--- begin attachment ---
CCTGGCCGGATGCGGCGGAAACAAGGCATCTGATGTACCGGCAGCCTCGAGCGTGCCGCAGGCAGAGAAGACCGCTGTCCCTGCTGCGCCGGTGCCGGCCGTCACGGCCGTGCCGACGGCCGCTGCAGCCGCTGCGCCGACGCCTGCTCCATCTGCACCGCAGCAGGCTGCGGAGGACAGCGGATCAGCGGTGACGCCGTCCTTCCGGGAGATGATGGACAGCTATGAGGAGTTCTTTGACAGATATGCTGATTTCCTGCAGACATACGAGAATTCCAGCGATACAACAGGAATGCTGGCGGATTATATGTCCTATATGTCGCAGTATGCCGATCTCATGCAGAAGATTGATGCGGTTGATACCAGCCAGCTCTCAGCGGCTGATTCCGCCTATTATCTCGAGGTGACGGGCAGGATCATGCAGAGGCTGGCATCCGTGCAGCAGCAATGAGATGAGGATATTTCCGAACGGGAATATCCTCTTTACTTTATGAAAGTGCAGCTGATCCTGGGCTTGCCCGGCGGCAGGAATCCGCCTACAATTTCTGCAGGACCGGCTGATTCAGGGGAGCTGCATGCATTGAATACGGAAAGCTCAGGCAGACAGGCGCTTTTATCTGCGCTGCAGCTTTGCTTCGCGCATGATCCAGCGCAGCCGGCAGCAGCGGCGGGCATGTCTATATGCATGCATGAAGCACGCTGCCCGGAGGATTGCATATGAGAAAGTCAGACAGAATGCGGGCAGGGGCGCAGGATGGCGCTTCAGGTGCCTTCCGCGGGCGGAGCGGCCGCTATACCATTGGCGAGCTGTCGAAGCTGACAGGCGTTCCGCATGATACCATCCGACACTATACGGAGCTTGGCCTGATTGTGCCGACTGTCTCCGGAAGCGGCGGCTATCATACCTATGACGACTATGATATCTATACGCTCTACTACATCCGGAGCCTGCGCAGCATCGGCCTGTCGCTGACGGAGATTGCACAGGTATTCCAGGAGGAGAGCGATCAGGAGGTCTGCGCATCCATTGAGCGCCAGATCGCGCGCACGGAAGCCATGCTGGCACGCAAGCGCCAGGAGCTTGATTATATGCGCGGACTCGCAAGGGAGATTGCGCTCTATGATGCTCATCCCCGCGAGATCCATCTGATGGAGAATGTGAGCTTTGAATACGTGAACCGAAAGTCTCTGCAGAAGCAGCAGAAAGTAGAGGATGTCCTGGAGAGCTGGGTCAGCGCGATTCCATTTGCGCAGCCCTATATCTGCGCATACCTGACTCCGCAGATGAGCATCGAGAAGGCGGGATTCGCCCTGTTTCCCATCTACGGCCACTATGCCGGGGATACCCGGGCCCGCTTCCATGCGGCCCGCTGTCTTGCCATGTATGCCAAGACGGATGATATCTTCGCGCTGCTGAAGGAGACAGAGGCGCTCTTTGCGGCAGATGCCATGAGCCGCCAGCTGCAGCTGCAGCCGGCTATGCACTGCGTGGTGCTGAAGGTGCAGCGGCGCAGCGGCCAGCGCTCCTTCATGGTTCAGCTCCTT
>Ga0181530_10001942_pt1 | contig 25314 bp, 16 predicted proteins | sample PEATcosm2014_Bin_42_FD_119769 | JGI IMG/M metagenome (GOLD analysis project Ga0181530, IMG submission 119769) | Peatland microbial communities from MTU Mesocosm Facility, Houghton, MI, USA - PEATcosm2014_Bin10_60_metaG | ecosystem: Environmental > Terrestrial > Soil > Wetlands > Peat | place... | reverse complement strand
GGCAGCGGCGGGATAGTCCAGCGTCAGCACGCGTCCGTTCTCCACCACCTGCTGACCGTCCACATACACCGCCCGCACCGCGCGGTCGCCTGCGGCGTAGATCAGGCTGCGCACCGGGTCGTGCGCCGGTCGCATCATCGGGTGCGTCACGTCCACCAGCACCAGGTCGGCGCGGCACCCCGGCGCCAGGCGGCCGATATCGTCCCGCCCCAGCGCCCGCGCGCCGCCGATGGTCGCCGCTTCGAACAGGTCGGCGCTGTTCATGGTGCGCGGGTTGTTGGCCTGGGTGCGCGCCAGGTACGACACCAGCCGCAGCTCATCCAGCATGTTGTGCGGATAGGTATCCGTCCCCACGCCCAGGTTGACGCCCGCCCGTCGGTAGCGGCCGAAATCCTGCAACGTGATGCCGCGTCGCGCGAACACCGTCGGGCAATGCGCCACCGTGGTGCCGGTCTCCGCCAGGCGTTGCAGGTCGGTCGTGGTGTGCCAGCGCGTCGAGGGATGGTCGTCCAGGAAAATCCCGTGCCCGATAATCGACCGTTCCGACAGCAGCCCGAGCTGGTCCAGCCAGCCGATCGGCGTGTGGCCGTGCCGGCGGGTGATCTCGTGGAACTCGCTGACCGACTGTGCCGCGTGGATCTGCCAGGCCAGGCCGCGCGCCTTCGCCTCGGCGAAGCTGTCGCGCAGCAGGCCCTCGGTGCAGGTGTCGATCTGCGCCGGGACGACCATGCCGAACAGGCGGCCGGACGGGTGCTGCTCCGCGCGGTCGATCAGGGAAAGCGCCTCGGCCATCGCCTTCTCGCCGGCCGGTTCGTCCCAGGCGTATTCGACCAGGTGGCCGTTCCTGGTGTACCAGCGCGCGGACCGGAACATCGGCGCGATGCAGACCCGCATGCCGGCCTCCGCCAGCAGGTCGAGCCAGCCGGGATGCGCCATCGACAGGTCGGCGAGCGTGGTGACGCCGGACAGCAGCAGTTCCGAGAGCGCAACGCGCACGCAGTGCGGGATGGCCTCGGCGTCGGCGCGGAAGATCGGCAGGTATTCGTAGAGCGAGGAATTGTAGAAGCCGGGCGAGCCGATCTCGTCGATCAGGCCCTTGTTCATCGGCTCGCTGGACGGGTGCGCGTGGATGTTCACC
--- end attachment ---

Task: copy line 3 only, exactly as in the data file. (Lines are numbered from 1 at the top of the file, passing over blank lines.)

GGCAGCGGCGGGATAGTCCAGCGTCAGCACGCGTCCGTTCTCCACCACCTGCTGACCGTCCACATACACCGCCCGCACCGCGCGGTCGCCTGCGGCGTAGATCAGGCTGCGCACCGGGTCGTGCGCCGGTCGCATCATCGGGTGCGTCACGTCCACCAGCACCAGGTCGGCGCGGCACCCCGGCGCCAGGCGGCCGATATCGTCCCGCCCCAGCGCCCGCGCGCCGCCGATGGTCGCCGCTTCGAACAGGTCGGCGCTGTTCATGGTGCGCGGGTTGTTGGCCTGGGTGCGCGCCAGGTACGACACCAGCCGCAGCTCATCCAGCATGTTGTGCGGATAGGTATCCGTCCCCACGCCCAGGTTGACGCCCGCCCGTCGGTAGCGGCCGAAATCCTGCAACGTGATGCCGCGTCGCGCGAACACCGTCGGGCAATGCGCCACCGTGGTGCCGGTCTCCGCCAGGCGTTGCAGGTCGGTCGTGGTGTGCCAGCGCGTCGAGGGATGGTCGTCCAGGAAAATCCCGTGCCCGATAATCGACCGTTCCGACAGCAGCCCGAGCTGGTCCAGCCAGCCGATCGGCGTGTGGCCGTGCCGGCGGGTGATCTCGTGGAACTCGCTGACCGACTGTGCCGCGTGGATCTGCCAGGCCAGGCCGCGCGCCTTCGCCTCGGCGAAGCTGTCGCGCAGCAGGCCCTCGGTGCAGGTGTCGATCTGCGCCGGGACGACCATGCCGAACAGGCGGCCGGACGGGTGCTGCTCCGCGCGGTCGATCAGGGAAAGCGCCTCGGCCATCGCCTTCTCGCCGGCCGGTTCGTCCCAGGCGTATTCGACCAGGTGGCCGTTCCTGGTGTACCAGCGCGCGGACCGGAACATCGGCGCGATGCAGACCCGCATGCCGGCCTCCGCCAGCAGGTCGAGCCAGCCGGGATGCGCCATCGACAGGTCGGCGAGCGTGGTGACGCCGGACAGCAGCAGTTCCGAGAGCGCAACGCGCACGCAGTGCGGGATGGCCTCGGCGTCGGCGCGGAAGATCGGCAGGTATTCGTAGAGCGAGGAATTGTAGAAGCCGGGCGAGCCGATCTCGTCGATCAGGCCCTTGTTCATCGGCTCGCTGGACGGGTGCGCGTGGATGTTCACC